The Actors Fund's concert series took an interesting twist Monday, uniting 10 singers with the musical theater work of a largely unknown composer, Ron Abel. Though the material is largely unfamiliar, his songs have some meat on their bones, and most of the singers relished the chance to sink their teeth into them. Concert proved to be an enjoyable way to get the word out about a nonprofit, a composer and several fine singers.

The Actors Fund’s concert series took an interesting twist Monday, uniting 10 singers with the musical theater work of a largely unknown composer, Ron Abel. Though the material is largely unfamiliar, his songs have some meat on their bones, and most of the singers relished the chance to sink their teeth into them. Concert proved to be an enjoyable way to get the word out about a nonprofit, a composer and several fine singers.

Abel has won awards for his shows, and Monday announced that Whoopi Goldberg was joining the producing team of a “Bricktop” project in development, but he keeps the lights on through arranging, conducting and orchestrating work. Lucie Arnaz, Linda Purl and Valarie Pettiford have had long-running relationships with Abel, and it was evident in their confident perfs.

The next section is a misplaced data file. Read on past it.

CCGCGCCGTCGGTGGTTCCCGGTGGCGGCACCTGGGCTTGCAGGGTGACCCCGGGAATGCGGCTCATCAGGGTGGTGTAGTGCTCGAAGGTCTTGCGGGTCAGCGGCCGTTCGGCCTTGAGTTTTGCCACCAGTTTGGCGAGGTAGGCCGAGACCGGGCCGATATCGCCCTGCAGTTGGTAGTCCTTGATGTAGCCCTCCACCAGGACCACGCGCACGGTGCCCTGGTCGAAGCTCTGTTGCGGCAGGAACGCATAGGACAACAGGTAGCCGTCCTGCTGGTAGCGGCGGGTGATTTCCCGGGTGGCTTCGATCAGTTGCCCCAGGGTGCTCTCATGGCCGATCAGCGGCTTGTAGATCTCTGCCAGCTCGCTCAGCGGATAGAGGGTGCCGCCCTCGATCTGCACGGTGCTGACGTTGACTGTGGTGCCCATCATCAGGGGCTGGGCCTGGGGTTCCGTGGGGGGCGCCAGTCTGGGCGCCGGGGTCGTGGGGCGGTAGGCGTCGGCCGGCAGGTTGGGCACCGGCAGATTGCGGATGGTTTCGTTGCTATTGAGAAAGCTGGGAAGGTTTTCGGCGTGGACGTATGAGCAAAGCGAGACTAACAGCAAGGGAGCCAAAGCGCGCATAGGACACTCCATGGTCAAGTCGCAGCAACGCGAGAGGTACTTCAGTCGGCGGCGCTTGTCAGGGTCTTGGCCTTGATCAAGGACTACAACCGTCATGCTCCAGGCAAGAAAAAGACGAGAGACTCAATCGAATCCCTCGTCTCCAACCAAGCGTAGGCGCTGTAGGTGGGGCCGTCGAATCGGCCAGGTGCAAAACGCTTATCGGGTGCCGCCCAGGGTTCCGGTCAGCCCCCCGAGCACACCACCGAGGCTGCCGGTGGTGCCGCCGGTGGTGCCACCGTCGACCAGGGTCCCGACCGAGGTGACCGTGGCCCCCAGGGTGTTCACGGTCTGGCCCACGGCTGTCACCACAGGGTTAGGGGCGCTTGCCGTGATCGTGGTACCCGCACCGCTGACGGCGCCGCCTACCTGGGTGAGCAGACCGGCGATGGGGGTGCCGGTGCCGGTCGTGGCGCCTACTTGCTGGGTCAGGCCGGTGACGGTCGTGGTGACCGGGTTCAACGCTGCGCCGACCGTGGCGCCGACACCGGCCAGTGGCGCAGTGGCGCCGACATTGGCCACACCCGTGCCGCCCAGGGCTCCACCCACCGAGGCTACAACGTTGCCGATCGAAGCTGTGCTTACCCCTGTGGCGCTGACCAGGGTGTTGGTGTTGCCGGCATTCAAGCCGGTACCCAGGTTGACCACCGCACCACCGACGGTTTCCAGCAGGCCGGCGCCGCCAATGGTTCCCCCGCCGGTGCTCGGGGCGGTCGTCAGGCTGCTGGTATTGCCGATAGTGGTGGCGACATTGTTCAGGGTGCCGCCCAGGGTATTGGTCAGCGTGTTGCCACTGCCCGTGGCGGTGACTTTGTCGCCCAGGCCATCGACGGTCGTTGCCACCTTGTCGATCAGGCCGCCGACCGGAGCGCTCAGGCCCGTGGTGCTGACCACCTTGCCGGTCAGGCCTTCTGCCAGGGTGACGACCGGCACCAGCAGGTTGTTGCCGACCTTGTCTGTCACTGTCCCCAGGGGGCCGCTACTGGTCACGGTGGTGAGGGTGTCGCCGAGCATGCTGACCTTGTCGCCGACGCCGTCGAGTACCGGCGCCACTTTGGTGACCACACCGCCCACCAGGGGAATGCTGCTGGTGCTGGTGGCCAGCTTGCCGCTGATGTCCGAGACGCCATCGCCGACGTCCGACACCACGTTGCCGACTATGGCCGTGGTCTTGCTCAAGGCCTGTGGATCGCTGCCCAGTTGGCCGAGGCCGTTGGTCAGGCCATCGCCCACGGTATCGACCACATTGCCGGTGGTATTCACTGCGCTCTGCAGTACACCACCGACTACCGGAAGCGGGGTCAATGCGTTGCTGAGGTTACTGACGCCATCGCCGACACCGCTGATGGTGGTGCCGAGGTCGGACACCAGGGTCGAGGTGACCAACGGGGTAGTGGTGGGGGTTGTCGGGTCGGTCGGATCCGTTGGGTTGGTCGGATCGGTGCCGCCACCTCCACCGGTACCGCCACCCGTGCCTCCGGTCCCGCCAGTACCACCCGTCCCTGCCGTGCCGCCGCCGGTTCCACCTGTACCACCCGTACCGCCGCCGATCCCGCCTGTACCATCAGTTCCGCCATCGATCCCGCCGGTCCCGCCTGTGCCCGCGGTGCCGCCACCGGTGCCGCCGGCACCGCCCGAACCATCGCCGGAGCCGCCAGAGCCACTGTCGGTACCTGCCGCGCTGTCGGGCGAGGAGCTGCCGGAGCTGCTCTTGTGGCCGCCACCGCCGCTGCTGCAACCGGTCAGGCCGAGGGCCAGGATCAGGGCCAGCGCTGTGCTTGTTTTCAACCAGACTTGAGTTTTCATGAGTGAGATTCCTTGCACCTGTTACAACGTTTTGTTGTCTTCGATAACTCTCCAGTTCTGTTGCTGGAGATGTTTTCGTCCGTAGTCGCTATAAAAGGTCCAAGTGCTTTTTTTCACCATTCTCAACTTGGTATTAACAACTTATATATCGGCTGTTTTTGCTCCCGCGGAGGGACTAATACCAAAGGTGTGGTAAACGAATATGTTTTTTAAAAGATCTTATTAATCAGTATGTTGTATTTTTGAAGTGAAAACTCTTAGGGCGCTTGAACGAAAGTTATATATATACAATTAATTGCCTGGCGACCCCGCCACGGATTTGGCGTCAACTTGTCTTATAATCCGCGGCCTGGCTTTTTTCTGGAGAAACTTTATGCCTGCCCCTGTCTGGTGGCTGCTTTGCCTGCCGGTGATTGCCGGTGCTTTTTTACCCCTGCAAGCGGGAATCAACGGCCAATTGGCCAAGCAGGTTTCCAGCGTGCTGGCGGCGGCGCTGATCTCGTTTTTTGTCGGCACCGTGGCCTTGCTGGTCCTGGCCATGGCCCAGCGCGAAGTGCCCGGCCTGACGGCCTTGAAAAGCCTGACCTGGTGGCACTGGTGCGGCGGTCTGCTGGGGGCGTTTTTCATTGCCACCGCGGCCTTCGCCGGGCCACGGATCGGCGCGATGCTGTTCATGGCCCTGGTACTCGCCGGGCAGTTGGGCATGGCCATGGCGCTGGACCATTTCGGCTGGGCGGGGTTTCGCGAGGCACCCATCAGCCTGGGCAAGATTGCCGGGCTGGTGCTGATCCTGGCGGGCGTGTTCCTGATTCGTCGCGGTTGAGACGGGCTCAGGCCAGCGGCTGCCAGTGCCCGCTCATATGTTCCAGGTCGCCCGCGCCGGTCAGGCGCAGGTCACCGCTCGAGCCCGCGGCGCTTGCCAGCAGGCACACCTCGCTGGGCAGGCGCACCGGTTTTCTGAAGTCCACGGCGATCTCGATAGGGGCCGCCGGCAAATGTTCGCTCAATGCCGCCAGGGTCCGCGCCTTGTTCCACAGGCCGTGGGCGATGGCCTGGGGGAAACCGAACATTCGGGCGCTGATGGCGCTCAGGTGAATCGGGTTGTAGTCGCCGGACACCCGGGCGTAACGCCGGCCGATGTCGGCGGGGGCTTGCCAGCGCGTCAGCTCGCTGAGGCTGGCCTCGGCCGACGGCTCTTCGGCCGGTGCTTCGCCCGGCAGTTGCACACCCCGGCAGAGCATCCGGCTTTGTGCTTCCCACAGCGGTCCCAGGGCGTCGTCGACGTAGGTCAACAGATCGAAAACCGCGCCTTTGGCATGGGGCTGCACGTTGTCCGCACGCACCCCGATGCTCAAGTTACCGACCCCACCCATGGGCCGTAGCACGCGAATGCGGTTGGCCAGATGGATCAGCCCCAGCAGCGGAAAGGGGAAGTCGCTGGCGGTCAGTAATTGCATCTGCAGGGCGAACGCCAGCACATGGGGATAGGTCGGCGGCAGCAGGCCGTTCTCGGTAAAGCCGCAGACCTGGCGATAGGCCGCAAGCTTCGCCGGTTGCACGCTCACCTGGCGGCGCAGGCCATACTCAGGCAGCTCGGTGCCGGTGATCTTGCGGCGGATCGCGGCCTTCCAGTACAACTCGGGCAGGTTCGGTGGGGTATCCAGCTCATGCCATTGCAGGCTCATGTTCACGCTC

The stunner of the night came from Wayne Moore, a cabaret-theater multihyphenate who took control of two songs Abel wrote for an aborted attempt at the musicalization of “Marty.” Moore, 59, has the build and the hang-dog look the part would require; his tenor, however, was a story unto itself. Moore used his rich and accurate vocal powers to immediately convey vulnerability, frustration and pathos in a duet and a solo number. Combination of singer and song was nearly magical.

Abel is very much a conventional composer, adhering to the models of Stephen Sondheim and Stephen Schwartz, whose musical “Wicked” is playing inside the theater. He dabbles in the blues but is generally a straightforward melody-oriented showtune writer. He has used several lyricists, most commonly Chuck Steffan, and the tunes selected Monday were largely internal monologues save for Joely Fisher’s complaint number about the best men being gay.

Saving Loretta Devine and the “Bricktop” numbers for last put a spotlight on Abel’s comfort level in a blues-based showtune idiom. One number, “Queen of the Night,” hinted at Horace Silver’s earthy yet smooth “Senor Blues.” More than the others, the “Bricktop” songs  are attempting to be bigger, stronger and achieve more; Devine navigated them with precision.

Musical Mondays

Pantages Theater lobby; 200 seats; $125

Production

Presented by the Actors Fund, John Bowab and Martin Wiviott. Reviewed March 24, 2008.

Cast

Performers: Lucie Arnaz, Loretta Devine, Joely Fisher, Joey Gian, Marsha Kramer, Wayne Moore, Valarie Pettiford, Linda Purl, Giselle Wolf.
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